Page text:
To optimize capture of seropositive HCPs, serology was assessed using two platforms, a novel, high-sensitivity Fingerstick Coronavirus Antigen Microarray (COVAM) measuring IgG/IgM antibodies against 67 respiratory viruses, including 11 SARS-CoV-2 antigens, and a Food and Drug Administration Emergency Use Authorized serology assay (FDA-EUA) [14,15,16,17]. The primary FDA-EUA assay was Diazyme SARS-CoV-2 IgGdetecting antibodies against SARS-CoV-2 nucleocapsid(N) and spike(S) proteins [17]. To address potential performance characteristic variability, results were reflexed for confirmation by an alternate FDA-EUA assay (Beckman Access SARS-CoV-2 IgG assay against S protein or Abbott Architect SARS-CoV-2 IgG assay against N protein) when Diazyme results were non-reactive in PCR-confirmed or clinically suspected prior SARS-CoV-2 infection [17,18,19,20]. COVID-19 RT-PCR testing was performed using DiaSorin Molecular Simplexa, m2000 RealTime or Xpert Xpress SARS-CoV-2 [21,22,23]. PCR results from other facilities were obtained from OH records.

Analysis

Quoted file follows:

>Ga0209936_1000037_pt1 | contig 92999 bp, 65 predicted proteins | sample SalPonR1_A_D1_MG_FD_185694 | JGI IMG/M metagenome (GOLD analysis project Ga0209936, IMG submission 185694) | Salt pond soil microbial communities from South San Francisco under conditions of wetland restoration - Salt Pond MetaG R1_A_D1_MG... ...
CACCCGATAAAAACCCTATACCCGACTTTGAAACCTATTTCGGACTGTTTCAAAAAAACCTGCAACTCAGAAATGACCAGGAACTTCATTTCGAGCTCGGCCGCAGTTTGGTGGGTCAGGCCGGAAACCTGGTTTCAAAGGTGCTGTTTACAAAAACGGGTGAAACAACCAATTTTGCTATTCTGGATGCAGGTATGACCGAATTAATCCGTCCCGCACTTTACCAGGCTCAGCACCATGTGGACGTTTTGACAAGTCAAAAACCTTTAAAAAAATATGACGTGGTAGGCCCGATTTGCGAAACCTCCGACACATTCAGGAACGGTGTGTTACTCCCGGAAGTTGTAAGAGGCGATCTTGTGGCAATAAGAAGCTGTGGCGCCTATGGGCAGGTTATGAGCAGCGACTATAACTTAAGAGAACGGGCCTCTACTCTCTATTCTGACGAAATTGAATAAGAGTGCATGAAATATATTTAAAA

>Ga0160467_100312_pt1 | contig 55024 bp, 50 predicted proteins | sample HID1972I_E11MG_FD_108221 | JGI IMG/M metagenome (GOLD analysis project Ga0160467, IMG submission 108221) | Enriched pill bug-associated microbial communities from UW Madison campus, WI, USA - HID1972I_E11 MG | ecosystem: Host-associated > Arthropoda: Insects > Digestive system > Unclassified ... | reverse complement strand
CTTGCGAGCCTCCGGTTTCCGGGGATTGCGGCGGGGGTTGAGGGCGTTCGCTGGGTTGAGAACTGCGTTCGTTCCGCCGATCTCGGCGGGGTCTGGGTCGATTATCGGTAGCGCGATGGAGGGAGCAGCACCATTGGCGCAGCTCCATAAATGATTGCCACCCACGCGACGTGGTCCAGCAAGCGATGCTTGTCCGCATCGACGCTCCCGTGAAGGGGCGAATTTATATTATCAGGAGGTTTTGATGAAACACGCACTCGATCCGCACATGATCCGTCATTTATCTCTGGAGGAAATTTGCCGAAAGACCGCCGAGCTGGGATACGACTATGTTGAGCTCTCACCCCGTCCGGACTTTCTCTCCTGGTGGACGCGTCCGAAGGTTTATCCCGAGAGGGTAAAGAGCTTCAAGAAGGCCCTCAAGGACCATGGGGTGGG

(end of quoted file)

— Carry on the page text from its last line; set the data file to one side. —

Percent participation was calculated among each invited cohort. Demographics and characteristics were evaluated as a proportion of participants. Multivariable logistic regression models evaluated the impact of the following variables on the composite outcome of COVID-19 infection defined as either seropositivity or PCR-positivity: demographics, HCP role, comorbidities, COVID-19 patient care (separately assessed by EHR documentation and survey report), ICU assignment, COVID-19 unit assignment, assignment in a unit during an active HCP outbreak, and geocoded SES variables. Self-reported AGP was collinear with COVID-19 care unit and ICU variables, and hence not included in this model. SES variables were evaluated according to previously published literature where possible, including: percent living in zipcodes where ≥ 10% have income below the poverty line, where ≥ 80% have income below the median household income, where ≥ 25% live in a house with 1.5 or more occupants/room, and where 50% households live in structures containing ≥ 5 units [24, 25]. We assessed the association between Latino HCPs and living in areas with higher percentages of Latino residents (above median, 35%) to assess whether ethnicity can be considered a community-level exposure risk. Percent owner-occupied housing was evaluated using the median cut-point (58%) of the dataset since owner occupancy in our county is higher than the national average and variable due to large wealth gradients.